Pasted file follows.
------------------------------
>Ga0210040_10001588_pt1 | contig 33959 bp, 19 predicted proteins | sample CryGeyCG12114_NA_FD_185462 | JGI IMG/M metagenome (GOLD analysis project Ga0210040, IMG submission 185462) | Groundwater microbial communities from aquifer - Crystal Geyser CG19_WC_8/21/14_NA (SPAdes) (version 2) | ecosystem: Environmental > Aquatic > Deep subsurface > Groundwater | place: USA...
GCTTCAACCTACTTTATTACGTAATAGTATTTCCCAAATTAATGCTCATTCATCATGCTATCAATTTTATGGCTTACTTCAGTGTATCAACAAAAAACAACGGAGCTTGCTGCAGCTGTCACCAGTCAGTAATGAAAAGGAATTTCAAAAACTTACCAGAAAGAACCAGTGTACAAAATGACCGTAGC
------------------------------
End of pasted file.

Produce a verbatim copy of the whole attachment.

>Ga0210040_10001588_pt1 | contig 33959 bp, 19 predicted proteins | sample CryGeyCG12114_NA_FD_185462 | JGI IMG/M metagenome (GOLD analysis project Ga0210040, IMG submission 185462) | Groundwater microbial communities from aquifer - Crystal Geyser CG19_WC_8/21/14_NA (SPAdes) (version 2) | ecosystem: Environmental > Aquatic > Deep subsurface > Groundwater | place: USA...
GCTTCAACCTACTTTATTACGTAATAGTATTTCCCAAATTAATGCTCATTCATCATGCTATCAATTTTATGGCTTACTTCAGTGTATCAACAAAAAACAACGGAGCTTGCTGCAGCTGTCACCAGTCAGTAATGAAAAGGAATTTCAAAAACTTACCAGAAAGAACCAGTGTACAAAATGACCGTAGC